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7 out of 7 people found the following review useful:

offbeat anthology of realistic western stories hosted by walter coy

Author: dougbrode from United States
30 March 2006

In 1955, the golden age of live drama was quickly giving way to filmed series, mostly escapist fare, with the western dominating. Here was one of the few - and at best modestly successful - attempts to bridge the gap. Worthington Miner was a highly regarded producer who was known for the seriousness of his programs. It wasn't likely that he would do an ordinary western. And he didn't. Frontier was the second important anthology western series, with a continuing host ("The Old Ranger" on Death Valley Days) and a promise that each individual episode was at least inspired by something factual. Death Valley Days ran, of course, for more than a decade, with numerous other hosts taking over including, for a well-remembered two-year stint, Ronald Reagan. Frontier lasted only one season, and pretty much served as a foil to Death Valley Days, the latter stressing patriotic themes and upbeat endings. Not Frontier. Each week, the show opened and closed with a caravan of covered wagons heading off into the distance (Death Valley did, in fact, similarly begin with a single Boraxo wagon trudging along). Walter Coy (best remembered as John Wayne's doomed brother in the early sequences of The Searchers) would begin with, "This is the way it happened . . . movin' west" and then close with "That's the way it happened . . . movin' west." The shows were consistently downbeat. For instance: When they did the story of the Alamo, the focus was on the one deserter, not the heroes who died fighting. That episode was called "The Texians," and focused on the impact that the deserter has on a family when he stops at their isolated farm. In real life, the deserter's name was Rose, the family Zuber. No flag waving allowed on this series. Walter Coy not only narrated but showed up once in a while as star of individual episodes.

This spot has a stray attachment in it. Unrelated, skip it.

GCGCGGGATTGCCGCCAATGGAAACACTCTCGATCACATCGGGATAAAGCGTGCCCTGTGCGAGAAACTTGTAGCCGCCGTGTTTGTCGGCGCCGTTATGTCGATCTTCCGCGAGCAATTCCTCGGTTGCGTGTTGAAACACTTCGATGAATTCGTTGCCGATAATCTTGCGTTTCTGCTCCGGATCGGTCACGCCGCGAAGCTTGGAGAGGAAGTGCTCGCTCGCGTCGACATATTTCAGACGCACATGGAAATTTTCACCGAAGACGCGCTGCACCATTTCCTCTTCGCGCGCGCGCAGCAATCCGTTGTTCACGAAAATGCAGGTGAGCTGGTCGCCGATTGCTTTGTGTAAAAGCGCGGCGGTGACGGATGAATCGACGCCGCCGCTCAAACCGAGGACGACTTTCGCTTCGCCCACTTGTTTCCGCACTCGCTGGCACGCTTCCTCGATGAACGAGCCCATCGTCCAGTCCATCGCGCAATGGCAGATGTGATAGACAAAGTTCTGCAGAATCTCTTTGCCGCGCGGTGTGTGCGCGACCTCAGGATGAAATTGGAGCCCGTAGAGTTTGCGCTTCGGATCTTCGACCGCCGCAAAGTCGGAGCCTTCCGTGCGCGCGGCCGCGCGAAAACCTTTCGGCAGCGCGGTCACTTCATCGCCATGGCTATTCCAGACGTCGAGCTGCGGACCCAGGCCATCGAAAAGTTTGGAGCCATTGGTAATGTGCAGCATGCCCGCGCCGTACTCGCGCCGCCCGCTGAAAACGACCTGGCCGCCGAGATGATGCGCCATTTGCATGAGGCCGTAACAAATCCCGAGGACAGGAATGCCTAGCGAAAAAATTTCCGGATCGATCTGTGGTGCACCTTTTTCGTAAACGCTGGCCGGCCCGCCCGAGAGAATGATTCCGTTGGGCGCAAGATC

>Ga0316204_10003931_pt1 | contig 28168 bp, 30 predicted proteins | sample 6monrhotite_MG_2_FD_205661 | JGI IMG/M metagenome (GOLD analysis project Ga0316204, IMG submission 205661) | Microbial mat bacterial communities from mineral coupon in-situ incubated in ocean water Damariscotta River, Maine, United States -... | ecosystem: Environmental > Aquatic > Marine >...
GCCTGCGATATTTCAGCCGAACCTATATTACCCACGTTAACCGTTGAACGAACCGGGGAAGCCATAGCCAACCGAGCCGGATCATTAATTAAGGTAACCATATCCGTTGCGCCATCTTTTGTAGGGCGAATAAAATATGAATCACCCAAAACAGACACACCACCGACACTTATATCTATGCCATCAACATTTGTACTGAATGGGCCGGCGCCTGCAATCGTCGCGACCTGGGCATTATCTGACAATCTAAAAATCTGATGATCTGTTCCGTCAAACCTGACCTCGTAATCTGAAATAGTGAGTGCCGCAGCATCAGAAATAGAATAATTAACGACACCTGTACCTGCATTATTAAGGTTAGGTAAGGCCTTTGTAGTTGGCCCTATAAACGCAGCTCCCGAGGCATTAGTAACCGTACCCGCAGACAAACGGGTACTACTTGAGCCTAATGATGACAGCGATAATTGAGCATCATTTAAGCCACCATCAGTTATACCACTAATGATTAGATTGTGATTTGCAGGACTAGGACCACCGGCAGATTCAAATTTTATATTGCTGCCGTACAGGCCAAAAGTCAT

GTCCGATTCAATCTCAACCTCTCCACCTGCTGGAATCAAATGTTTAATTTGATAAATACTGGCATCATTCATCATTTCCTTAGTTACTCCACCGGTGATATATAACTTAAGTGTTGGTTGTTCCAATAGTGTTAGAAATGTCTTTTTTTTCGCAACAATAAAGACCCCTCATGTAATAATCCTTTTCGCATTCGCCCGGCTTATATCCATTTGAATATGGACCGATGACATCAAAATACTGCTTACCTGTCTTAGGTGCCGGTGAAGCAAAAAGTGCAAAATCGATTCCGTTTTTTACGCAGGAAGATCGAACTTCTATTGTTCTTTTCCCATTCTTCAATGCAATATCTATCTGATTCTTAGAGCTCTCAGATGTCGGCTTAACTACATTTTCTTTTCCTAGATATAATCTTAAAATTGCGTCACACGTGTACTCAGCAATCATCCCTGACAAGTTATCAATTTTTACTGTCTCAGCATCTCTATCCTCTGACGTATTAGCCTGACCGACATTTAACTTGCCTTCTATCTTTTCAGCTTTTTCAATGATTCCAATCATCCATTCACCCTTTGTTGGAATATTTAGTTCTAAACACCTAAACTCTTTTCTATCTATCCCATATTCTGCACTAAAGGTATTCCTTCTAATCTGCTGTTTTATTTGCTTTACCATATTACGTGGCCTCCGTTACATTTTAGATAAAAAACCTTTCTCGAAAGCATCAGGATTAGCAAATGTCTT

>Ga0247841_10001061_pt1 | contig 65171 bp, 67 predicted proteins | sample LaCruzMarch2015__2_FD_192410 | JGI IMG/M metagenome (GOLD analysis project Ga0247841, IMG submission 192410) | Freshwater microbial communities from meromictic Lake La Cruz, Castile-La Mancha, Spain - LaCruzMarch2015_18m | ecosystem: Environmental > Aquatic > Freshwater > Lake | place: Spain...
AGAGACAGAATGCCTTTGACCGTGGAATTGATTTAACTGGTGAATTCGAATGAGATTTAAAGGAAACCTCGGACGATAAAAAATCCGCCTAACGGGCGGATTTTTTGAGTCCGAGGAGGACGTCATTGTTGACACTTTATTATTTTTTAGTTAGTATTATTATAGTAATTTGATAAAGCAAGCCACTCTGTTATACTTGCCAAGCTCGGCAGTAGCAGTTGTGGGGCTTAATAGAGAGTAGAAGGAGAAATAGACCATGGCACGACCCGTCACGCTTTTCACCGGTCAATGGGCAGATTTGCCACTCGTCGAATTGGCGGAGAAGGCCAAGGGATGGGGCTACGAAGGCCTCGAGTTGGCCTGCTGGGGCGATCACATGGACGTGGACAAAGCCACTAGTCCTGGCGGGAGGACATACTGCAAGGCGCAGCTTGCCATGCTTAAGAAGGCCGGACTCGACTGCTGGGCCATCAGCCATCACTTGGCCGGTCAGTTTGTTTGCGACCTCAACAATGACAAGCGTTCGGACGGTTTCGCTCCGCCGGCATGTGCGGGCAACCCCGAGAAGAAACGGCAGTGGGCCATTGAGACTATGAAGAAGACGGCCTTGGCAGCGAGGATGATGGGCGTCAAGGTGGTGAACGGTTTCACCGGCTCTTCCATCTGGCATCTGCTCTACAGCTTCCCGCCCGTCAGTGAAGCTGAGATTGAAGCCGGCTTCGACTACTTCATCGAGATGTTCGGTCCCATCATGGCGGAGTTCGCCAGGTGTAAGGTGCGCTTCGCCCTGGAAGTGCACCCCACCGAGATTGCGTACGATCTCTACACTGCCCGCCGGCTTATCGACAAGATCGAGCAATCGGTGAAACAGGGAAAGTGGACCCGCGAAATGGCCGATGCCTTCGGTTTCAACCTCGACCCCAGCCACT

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5 out of 6 people found the following review useful:

Comment on Frontier TV western series

Author: nick-894 from United Kingdom
10 June 2005

I recall this series on BBC-TV in 1958-59. I have a very vague memory of this series content (with a few exceptions) but I vividly recall the opening music and scene. Covered wagons are moving into the distance. I saw it in monochrome, and I think someone must have been using a strong red filter, since the sky is very dark with brilliant white cirrus cloud - rather after the style of Ansell Adams. I recall one episode of a family attempting to cross Death Valley. I think this was an episode called The Big Dry. Another involved trappers who have a feud and involved knife fights where both of the combatants fight while biting at the ends of the same piece of cloth. I think this is the one called Out from Texas, although, I am certain it was originally called Out from Taos. But whatever it was called, it happened that way..... moving west.

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4 out of 5 people found the following review useful:

And That's the Way It Was on the TV Dial

Author: dougdoepke from Claremont, USA
28 January 2007

Thanks, Doug Brode, for the detailed update. I have an indelible impression from that long ago time-- Frontier was an unusual and outstanding series with offbeat stories and a memorably laconic tag-line. I tried to catch up with it every week until it suddenly disappeared. Unfortunately, Frontier came at a time when a hundred other much more predictable Westerns crowded the dial. Possibly, it got lost in the shuffle. Then too, there was no name "star" to carry the episodes from week to week. Instead, the series provided an opportunity for up-and-comers to show their stuff, as a reading of the cast list demonstrates. I wish I had something more detailed than a steadfast impression, but it's remained with me all these years, and I'm glad for the chance to share the experience-- something I never expected. Perhaps the Western Channel can revive Frontier, as they've done with that other short-lived, high-quality series, The Westerner. One can always hope.

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